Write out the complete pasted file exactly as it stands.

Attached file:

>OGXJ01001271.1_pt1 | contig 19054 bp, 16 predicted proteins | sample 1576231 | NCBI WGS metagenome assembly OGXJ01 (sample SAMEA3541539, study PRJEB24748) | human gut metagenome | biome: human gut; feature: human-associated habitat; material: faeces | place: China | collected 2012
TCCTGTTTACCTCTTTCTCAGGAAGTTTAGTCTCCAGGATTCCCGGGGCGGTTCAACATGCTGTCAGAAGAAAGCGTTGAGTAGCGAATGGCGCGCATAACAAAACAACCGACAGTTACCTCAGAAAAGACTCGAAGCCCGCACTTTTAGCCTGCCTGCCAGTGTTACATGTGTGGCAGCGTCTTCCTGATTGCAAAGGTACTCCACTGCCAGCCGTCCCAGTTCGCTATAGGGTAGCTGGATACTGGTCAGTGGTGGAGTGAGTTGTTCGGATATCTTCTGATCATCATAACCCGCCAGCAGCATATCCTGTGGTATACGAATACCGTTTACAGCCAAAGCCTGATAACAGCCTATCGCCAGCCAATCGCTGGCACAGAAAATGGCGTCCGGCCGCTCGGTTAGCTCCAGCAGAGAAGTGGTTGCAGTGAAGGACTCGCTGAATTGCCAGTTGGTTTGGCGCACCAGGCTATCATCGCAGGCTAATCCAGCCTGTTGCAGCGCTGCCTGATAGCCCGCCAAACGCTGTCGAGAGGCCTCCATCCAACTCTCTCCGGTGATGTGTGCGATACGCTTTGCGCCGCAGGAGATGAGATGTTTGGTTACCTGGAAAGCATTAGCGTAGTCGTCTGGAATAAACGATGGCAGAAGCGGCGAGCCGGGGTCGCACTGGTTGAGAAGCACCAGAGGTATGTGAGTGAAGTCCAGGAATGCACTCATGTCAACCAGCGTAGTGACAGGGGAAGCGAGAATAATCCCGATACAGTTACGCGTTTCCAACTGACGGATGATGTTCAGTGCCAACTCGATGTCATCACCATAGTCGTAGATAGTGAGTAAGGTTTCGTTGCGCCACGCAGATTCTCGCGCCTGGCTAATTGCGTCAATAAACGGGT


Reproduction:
>OGXJ01001271.1_pt1 | contig 19054 bp, 16 predicted proteins | sample 1576231 | NCBI WGS metagenome assembly OGXJ01 (sample SAMEA3541539, study PRJEB24748) | human gut metagenome | biome: human gut; feature: human-associated habitat; material: faeces | place: China | collected 2012
TCCTGTTTACCTCTTTCTCAGGAAGTTTAGTCTCCAGGATTCCCGGGGCGGTTCAACATGCTGTCAGAAGAAAGCGTTGAGTAGCGAATGGCGCGCATAACAAAACAACCGACAGTTACCTCAGAAAAGACTCGAAGCCCGCACTTTTAGCCTGCCTGCCAGTGTTACATGTGTGGCAGCGTCTTCCTGATTGCAAAGGTACTCCACTGCCAGCCGTCCCAGTTCGCTATAGGGTAGCTGGATACTGGTCAGTGGTGGAGTGAGTTGTTCGGATATCTTCTGATCATCATAACCCGCCAGCAGCATATCCTGTGGTATACGAATACCGTTTACAGCCAAAGCCTGATAACAGCCTATCGCCAGCCAATCGCTGGCACAGAAAATGGCGTCCGGCCGCTCGGTTAGCTCCAGCAGAGAAGTGGTTGCAGTGAAGGACTCGCTGAATTGCCAGTTGGTTTGGCGCACCAGGCTATCATCGCAGGCTAATCCAGCCTGTTGCAGCGCTGCCTGATAGCCCGCCAAACGCTGTCGAGAGGCCTCCATCCAACTCTCTCCGGTGATGTGTGCGATACGCTTTGCGCCGCAGGAGATGAGATGTTTGGTTACCTGGAAAGCATTAGCGTAGTCGTCTGGAATAAACGATGGCAGAAGCGGCGAGCCGGGGTCGCACTGGTTGAGAAGCACCAGAGGTATGTGAGTGAAGTCCAGGAATGCACTCATGTCAACCAGCGTAGTGACAGGGGAAGCGAGAATAATCCCGATACAGTTACGCGTTTCCAACTGACGGATGATGTTCAGTGCCAACTCGATGTCATCACCATAGTCGTAGATAGTGAGTAAGGTTTCGTTGCGCCACGCAGATTCTCGCGCCTGGCTAATTGCGTCAATAAACGGGT